Recent scholarship on deterrence takes a highly abstract and rationalistic form that calls itself "perfect deterrence theory." Proponents of this approach claim that it represents an improvement on the classical writings that appeared in the 1950s and 1960s. Discrepancies between the
two schools, however, reflect longstanding debates over the dynamics of deterrence. On the whole, classical theorists offer a more coherent and persuasive set of analytical concepts than do the champions of perfect deterrence theory, and provide a more useful guide to policy-making.
Document Type: Research Article
Publication date: May 1, 2013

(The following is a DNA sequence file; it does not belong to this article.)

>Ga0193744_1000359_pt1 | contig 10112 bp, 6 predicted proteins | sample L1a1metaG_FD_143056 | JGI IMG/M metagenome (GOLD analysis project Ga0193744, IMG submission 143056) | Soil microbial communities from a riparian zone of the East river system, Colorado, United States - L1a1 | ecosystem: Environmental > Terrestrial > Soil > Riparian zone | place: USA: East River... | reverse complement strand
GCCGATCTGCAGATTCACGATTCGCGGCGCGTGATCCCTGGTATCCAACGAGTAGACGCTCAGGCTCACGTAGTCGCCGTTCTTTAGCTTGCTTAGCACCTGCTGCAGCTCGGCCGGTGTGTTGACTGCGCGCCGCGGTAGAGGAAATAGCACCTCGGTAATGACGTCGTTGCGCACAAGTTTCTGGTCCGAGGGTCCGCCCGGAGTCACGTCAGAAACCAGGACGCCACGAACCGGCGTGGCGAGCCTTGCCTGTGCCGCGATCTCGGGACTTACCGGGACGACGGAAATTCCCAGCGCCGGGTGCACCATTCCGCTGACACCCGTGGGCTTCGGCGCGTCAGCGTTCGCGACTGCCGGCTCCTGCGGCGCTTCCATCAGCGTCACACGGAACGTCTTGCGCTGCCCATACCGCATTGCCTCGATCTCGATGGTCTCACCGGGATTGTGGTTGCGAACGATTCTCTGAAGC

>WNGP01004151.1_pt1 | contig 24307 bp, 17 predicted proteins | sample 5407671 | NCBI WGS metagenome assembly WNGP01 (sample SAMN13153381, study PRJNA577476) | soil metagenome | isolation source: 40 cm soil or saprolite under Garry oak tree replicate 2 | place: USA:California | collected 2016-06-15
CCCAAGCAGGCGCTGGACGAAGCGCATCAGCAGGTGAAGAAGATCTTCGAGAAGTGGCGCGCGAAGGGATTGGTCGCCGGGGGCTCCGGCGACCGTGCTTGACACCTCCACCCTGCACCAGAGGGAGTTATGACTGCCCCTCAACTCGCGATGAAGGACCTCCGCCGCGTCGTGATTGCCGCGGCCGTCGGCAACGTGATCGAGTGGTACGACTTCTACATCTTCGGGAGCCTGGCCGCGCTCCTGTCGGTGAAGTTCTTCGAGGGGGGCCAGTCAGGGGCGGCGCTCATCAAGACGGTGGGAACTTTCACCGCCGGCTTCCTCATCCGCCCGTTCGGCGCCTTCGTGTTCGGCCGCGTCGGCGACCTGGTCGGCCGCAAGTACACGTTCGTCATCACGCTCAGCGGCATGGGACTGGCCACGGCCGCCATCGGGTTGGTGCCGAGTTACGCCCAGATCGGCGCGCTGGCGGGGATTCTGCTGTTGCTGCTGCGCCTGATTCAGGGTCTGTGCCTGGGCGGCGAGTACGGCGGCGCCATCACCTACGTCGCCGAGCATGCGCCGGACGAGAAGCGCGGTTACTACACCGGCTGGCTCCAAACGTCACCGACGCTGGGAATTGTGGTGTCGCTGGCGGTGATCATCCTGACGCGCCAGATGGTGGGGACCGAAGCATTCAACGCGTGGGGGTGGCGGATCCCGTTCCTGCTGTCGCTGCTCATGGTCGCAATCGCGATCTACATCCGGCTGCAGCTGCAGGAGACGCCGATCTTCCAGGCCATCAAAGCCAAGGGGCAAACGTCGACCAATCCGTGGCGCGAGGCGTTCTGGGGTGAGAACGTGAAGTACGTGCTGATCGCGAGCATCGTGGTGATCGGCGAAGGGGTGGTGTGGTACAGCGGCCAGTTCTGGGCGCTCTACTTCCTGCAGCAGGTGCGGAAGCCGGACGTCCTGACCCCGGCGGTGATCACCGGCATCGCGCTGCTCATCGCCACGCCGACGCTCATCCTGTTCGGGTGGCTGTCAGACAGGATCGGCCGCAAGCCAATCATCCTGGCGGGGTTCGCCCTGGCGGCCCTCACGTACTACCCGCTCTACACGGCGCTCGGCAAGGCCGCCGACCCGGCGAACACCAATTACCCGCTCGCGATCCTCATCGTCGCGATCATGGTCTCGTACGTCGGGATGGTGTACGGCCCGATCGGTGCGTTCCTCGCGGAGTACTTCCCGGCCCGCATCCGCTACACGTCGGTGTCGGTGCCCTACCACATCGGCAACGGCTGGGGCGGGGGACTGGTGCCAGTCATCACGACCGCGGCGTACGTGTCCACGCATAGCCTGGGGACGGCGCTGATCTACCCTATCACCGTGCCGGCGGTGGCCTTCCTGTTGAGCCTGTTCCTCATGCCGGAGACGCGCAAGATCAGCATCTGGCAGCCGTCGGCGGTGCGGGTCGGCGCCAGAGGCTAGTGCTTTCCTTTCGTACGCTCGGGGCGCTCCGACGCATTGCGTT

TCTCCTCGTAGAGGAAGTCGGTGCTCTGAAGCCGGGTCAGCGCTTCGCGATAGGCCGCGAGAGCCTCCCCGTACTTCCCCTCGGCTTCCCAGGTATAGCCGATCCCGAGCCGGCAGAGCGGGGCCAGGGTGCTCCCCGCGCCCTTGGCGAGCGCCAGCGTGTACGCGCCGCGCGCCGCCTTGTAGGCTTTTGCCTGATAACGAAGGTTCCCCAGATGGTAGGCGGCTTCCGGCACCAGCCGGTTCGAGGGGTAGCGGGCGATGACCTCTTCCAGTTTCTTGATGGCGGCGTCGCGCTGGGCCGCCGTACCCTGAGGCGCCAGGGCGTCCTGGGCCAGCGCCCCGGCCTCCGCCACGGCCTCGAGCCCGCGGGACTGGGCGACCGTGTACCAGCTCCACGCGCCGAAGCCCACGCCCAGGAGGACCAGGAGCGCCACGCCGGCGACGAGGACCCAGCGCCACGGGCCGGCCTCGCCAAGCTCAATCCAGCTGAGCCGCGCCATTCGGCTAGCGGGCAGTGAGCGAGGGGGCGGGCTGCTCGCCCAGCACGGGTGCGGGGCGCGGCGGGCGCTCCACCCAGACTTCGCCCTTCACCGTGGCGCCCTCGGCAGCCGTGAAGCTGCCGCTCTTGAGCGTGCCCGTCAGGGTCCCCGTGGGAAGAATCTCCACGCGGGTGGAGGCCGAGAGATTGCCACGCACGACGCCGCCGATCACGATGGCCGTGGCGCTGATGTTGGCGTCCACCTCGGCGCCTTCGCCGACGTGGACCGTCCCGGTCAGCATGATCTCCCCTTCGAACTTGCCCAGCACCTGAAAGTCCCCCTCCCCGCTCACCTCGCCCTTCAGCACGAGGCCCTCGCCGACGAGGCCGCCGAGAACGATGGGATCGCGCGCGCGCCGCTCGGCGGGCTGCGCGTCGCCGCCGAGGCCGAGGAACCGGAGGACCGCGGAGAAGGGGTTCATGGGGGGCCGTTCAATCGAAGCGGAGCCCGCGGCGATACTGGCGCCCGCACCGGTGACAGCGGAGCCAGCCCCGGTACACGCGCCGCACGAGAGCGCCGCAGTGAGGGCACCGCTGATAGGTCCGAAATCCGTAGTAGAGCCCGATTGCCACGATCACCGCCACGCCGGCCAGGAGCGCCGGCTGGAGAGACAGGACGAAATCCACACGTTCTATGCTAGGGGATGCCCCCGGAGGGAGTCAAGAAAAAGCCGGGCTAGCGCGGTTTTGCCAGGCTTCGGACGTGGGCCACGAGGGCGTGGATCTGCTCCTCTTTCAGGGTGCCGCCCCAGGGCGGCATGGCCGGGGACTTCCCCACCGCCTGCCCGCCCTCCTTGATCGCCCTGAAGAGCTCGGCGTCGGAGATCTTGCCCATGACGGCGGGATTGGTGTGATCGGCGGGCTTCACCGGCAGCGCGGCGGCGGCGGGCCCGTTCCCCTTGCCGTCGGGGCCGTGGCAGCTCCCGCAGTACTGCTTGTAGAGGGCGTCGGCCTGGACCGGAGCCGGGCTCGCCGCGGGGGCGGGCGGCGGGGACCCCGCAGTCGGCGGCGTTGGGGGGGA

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The St Antony's International Review (STAIR) is the only peer-reviewed journal of international affairs at the University of Oxford. Set up by graduate students of St Antony's College in 2005, the Review has carved out a distinctive niche as a cross-disciplinary outlet for research on the most pressing contemporary global issues, providing a forum in which emerging scholars can publish their work alongside established academics and policymakers. Past contributors include Robert O. Keohane, James N. Rosenau, and Alfred Stepan.